Is Terrorism a “Weapon of the Weak”? The Evidence Says No

Soldiers in the Liberation Tigers of Tamil Eelam. Photo courtesy of Salix Oculus.

Guest post by Page Fortna

For scholars and policymakers who work on terrorism, the notion that terrorism is a weapon of the weak is such strong conventional wisdom that it is practically a cliché. But a systematic look at whether weaker groups are more likely to use terrorism than stronger ones debunks this idea. In a recent study examining all rebel organizations from 1970–2013, and measuring their strength in lots of different ways, I found virtually no evidence that weaker groups are more likely than stronger ones to use terrorism.

Rebel groups in civil wars provide a good testing ground for arguments about terrorism because all such groups have a strong grievance against the state, all are organized and capable of using violence, but not all of them choose to employ terrorism. In this study, I focused on a particular type of terrorism: deliberately indiscriminate attacks against civilians, such as bombing a bus or a public market. The “weapon of the weak” argument should be most true for this type of attack, because it is harder to carry out discriminate attacks like assassinations, not to mention attacks on military targets. If we don’t see evidence that this type of attack is a weapon of the weak, it is even less likely to be so for other forms of terrorism.

Weakness is sometimes simply baked into the definition of terrorism, for example in attempts to distinguish “terrorism” from “insurgency” or “terrorists” from “guerillas.” But groups that wage full-on insurgencies sometimes use terrorism—think attacks on civilians by groups like ISIS at the peak of their strength. If weakness is baked into the definition of terrorism, then to say that terrorism is a weapon of the weak is tautology.

Some also invoke the “weapon of the weak” mantra to justify terrorism. As Peter Ustinov quipped: “Terrorism is the war of the poor, war is the terrorism of the rich.” Sayeed Siyam of Hamas justified terrorism by saying, “we do not own Apache helicopters ourselves, so we use our own methods.” But while this argument may help terrorists justify their actions to themselves and others, almost no rebel or opposition groups, rich or poor, own Apache helicopters either, yet most of them do not use terrorism. The only rebel organization in recent decades that had access to air and naval forces, the Liberation Tigers of Tamil Eelam (LTTE) in Sri Lanka, was notorious for its use of terrorist tactics.

If it’s not a tautology or a justification, what does it mean to say that terrorism is a weapon of the weak? What people mean by “weakness” and “strength” varies a lot in the study of terrorism. For some, these terms refer to the overall strength of the group relative to its enemy (in the case of rebel organizations, that means the government), or its relative fighting capacity more specifically, or simply to the strength of the state. For some, what matters is how much popular support the group enjoys, for others, whether the group controls territory or has the advantage of fighting on rough terrain like mountains or forests. Some suggest that groups use terrorism when they are just starting out, before they grow and “graduate” to other forms of insurgency. Others say terrorism is an act of desperation, used when a group is about to lose, or only late in a conflict after other methods have failed.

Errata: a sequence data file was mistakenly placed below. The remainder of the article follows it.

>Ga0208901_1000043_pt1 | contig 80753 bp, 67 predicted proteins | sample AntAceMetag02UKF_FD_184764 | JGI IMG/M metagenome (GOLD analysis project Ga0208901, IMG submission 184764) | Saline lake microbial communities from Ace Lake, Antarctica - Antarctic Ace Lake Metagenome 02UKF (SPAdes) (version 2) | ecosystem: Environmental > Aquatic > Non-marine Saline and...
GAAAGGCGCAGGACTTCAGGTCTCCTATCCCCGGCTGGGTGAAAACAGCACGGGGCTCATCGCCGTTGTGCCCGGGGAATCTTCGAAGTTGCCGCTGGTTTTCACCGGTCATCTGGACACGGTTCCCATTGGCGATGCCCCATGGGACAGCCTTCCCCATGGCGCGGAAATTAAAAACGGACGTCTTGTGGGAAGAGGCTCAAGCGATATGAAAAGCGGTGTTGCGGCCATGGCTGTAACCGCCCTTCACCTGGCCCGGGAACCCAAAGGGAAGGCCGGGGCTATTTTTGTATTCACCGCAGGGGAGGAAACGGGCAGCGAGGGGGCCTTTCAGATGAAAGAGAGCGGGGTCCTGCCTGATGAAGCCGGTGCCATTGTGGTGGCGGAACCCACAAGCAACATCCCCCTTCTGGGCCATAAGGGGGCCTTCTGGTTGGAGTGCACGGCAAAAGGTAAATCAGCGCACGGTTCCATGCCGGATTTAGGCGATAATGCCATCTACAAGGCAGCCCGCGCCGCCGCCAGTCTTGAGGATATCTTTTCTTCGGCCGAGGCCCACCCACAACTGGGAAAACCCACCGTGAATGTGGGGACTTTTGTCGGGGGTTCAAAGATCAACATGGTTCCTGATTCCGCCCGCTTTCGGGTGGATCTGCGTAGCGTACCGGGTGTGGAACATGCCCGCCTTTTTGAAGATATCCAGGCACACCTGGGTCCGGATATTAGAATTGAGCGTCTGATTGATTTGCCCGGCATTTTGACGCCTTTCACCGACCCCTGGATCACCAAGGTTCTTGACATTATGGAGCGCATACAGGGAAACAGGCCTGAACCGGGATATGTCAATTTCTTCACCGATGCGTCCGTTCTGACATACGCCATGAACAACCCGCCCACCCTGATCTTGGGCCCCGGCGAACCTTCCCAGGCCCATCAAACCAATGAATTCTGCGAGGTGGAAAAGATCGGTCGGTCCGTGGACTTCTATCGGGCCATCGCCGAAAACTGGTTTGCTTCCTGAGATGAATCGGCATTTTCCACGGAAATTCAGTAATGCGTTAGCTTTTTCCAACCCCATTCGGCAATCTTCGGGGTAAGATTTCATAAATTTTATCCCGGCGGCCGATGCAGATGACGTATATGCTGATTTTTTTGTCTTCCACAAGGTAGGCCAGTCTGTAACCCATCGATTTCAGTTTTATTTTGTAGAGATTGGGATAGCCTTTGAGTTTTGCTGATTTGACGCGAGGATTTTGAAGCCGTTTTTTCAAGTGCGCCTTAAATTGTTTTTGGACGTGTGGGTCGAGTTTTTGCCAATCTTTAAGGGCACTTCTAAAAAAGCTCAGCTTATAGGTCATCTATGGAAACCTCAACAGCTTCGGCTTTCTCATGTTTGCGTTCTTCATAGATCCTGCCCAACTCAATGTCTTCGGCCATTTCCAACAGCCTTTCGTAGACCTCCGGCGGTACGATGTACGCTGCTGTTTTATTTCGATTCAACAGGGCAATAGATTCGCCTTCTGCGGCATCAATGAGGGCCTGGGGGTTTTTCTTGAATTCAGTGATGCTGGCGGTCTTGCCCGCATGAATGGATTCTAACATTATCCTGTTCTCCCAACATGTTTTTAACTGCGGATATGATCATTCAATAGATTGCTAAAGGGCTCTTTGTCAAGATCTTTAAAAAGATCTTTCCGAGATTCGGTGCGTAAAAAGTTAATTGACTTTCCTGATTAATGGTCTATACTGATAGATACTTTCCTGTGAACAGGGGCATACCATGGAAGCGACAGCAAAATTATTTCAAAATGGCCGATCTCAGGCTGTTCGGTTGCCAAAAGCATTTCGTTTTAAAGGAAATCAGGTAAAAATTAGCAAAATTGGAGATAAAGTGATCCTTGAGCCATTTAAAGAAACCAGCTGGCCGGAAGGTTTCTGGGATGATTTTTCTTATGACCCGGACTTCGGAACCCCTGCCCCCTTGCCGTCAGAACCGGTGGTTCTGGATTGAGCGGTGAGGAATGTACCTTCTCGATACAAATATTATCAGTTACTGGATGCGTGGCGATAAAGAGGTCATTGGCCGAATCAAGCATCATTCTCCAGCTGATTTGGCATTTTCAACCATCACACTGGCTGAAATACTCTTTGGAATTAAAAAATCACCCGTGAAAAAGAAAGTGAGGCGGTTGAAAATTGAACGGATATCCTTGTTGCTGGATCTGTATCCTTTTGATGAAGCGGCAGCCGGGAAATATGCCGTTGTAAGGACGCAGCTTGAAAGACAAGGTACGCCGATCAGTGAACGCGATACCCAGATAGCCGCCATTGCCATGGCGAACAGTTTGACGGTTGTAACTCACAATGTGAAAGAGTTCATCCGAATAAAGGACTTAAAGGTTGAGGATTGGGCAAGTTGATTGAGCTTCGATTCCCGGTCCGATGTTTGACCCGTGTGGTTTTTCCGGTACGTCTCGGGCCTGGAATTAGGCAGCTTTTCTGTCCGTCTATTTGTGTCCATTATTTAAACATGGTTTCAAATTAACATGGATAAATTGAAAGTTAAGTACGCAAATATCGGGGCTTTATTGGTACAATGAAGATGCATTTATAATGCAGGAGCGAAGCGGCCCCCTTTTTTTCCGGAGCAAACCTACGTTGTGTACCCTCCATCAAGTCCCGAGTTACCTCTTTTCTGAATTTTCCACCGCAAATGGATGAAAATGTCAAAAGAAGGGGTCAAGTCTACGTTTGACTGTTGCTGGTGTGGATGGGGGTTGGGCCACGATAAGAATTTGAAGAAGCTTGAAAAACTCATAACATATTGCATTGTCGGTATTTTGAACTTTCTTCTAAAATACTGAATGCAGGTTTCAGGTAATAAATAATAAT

In my study, I used a wide range of measures to capture these different aspects of “strength” to see if they predict the use of deliberately indiscriminate terrorism, as the conventional wisdom suggests. I used a variety of measures to credit specific attacks to a particular group—attribution is not at all straightforward—and examined both the number of attacks and the number of fatalities resulting from them.

For no notion of weakness is there a consistent and statistically significant relationship with terrorism. For some measures, there are a few glimmers of support for the conventional wisdom. The very few rebel groups rated as strong as or even stronger than the governments they fight appear to be less likely to employ terrorism, but for groups to be this strong is extremely rare, and even here there are exceptions, like the Tehrik-i-Taliban Pakistan (TPP) in Pakistan, and al-Shabaab in Somalia. And very weak groups are no more likely to use terrorism than those that are merely weak. Among ethnic conflicts, groups with less popular support kill more people with terrorism, but are no more likely to turn to terrorism in the first place, nor responsible for more attacks.

For most measures, there is simply no consistent or significant relationship between weakness and use of terrorism. State capacity, relative fighting capacity, mobilization capacity (as a measure of popular support), territorial control, the age of the conflict—none of these are related to variation in the use of terrorism. And for some, weaker rebels—for example those without the advantage of rough terrain, or those on the verge of defeat—may be less rather than more likely to use terrorism—exactly the opposite of what the conventional argument would expect.

Given how deeply seated the notion that terrorism is a weapon of the weak is, these “null findings” are quite surprising. Knowledge of a group’s strength doesn’t help policymakers or scholars predict whether rebel groups will turn to terrorism, and fears that weakening groups make them more likely to lash out with terrorism are misplaced. We should stop saying that terrorism is a weapon of the weak, because the evidence says otherwise.

Page Fortna is the Harold Brown Professor of US Foreign and Security Policy in the Department of Political Science at Columbia University.

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